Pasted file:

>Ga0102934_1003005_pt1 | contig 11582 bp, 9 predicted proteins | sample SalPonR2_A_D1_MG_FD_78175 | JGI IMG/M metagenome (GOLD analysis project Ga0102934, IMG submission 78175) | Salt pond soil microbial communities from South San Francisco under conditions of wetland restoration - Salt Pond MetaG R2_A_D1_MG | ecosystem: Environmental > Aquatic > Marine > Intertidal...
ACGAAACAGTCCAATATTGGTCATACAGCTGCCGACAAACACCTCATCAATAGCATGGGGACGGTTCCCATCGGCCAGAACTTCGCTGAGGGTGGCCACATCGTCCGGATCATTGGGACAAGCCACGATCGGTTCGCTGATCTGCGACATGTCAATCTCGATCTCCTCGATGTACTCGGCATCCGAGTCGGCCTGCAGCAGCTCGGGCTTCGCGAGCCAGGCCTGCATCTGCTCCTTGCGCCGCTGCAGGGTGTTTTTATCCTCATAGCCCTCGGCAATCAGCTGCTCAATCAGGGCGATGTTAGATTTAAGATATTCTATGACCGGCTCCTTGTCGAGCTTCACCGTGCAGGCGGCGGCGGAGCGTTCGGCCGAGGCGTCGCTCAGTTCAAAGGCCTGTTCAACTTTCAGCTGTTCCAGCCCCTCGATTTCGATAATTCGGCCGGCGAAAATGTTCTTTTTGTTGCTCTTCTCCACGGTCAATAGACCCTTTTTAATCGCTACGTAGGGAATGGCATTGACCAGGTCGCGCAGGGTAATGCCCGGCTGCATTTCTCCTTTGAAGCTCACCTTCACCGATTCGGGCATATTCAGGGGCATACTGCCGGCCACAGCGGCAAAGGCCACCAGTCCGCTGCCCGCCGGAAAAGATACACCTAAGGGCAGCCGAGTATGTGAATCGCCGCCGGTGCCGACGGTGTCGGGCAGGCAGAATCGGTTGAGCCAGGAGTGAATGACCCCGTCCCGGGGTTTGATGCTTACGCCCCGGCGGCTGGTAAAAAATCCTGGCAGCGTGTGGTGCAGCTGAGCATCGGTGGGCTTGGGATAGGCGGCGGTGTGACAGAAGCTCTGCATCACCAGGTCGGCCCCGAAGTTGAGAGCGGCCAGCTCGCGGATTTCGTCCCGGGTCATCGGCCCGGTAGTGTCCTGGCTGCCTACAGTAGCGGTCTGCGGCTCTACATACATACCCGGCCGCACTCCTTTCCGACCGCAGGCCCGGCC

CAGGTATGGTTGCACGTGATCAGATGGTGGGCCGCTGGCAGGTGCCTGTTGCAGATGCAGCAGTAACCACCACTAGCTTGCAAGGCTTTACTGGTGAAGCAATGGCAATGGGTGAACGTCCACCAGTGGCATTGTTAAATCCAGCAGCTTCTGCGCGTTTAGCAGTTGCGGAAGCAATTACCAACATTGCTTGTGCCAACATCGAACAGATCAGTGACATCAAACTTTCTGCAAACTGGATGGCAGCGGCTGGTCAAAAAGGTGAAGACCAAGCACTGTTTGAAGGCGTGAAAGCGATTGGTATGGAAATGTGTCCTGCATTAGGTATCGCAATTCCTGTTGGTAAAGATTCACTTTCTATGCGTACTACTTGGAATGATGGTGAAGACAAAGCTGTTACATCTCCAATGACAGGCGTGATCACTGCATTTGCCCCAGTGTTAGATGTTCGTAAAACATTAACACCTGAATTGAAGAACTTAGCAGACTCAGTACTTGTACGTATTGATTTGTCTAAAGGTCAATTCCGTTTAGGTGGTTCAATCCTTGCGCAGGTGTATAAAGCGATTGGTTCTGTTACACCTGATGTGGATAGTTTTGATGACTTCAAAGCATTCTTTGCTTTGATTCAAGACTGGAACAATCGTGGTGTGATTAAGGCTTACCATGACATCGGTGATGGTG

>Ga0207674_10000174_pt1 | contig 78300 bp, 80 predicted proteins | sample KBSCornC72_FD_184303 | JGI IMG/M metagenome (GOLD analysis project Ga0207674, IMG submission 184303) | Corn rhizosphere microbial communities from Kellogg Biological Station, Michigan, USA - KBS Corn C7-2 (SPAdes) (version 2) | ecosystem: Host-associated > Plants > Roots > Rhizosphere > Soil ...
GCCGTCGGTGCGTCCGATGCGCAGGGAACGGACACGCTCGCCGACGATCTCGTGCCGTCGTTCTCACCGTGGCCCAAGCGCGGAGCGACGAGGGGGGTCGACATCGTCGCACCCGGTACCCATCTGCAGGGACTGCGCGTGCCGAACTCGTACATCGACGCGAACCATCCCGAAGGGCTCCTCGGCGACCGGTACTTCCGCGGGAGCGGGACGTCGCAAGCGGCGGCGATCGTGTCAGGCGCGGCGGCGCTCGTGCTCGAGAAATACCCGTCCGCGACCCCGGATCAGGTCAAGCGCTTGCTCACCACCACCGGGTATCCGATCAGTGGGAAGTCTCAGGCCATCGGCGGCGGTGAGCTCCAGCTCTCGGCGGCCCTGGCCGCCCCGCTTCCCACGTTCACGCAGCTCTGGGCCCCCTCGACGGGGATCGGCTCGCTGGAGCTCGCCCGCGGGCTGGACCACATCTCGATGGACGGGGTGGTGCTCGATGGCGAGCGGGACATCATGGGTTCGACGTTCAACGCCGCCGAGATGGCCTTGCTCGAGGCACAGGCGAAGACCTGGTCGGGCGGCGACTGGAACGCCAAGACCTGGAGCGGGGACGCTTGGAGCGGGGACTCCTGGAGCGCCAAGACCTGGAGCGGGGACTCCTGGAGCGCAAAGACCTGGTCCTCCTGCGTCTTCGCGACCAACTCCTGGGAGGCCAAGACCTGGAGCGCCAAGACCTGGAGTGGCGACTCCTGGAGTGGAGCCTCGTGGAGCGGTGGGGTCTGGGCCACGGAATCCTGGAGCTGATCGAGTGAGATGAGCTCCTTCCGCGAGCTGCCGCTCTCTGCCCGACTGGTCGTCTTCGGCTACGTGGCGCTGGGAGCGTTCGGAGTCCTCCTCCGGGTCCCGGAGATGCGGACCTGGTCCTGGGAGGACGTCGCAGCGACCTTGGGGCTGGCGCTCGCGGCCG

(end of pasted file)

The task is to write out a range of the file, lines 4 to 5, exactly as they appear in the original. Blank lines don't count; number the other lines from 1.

>Ga0207674_10000174_pt1 | contig 78300 bp, 80 predicted proteins | sample KBSCornC72_FD_184303 | JGI IMG/M metagenome (GOLD analysis project Ga0207674, IMG submission 184303) | Corn rhizosphere microbial communities from Kellogg Biological Station, Michigan, USA - KBS Corn C7-2 (SPAdes) (version 2) | ecosystem: Host-associated > Plants > Roots > Rhizosphere > Soil ...
GCCGTCGGTGCGTCCGATGCGCAGGGAACGGACACGCTCGCCGACGATCTCGTGCCGTCGTTCTCACCGTGGCCCAAGCGCGGAGCGACGAGGGGGGTCGACATCGTCGCACCCGGTACCCATCTGCAGGGACTGCGCGTGCCGAACTCGTACATCGACGCGAACCATCCCGAAGGGCTCCTCGGCGACCGGTACTTCCGCGGGAGCGGGACGTCGCAAGCGGCGGCGATCGTGTCAGGCGCGGCGGCGCTCGTGCTCGAGAAATACCCGTCCGCGACCCCGGATCAGGTCAAGCGCTTGCTCACCACCACCGGGTATCCGATCAGTGGGAAGTCTCAGGCCATCGGCGGCGGTGAGCTCCAGCTCTCGGCGGCCCTGGCCGCCCCGCTTCCCACGTTCACGCAGCTCTGGGCCCCCTCGACGGGGATCGGCTCGCTGGAGCTCGCCCGCGGGCTGGACCACATCTCGATGGACGGGGTGGTGCTCGATGGCGAGCGGGACATCATGGGTTCGACGTTCAACGCCGCCGAGATGGCCTTGCTCGAGGCACAGGCGAAGACCTGGTCGGGCGGCGACTGGAACGCCAAGACCTGGAGCGGGGACGCTTGGAGCGGGGACTCCTGGAGCGCCAAGACCTGGAGCGGGGACTCCTGGAGCGCAAAGACCTGGTCCTCCTGCGTCTTCGCGACCAACTCCTGGGAGGCCAAGACCTGGAGCGCCAAGACCTGGAGTGGCGACTCCTGGAGTGGAGCCTCGTGGAGCGGTGGGGTCTGGGCCACGGAATCCTGGAGCTGATCGAGTGAGATGAGCTCCTTCCGCGAGCTGCCGCTCTCTGCCCGACTGGTCGTCTTCGGCTACGTGGCGCTGGGAGCGTTCGGAGTCCTCCTCCGGGTCCCGGAGATGCGGACCTGGTCCTGGGAGGACGTCGCAGCGACCTTGGGGCTGGCGCTCGCGGCCG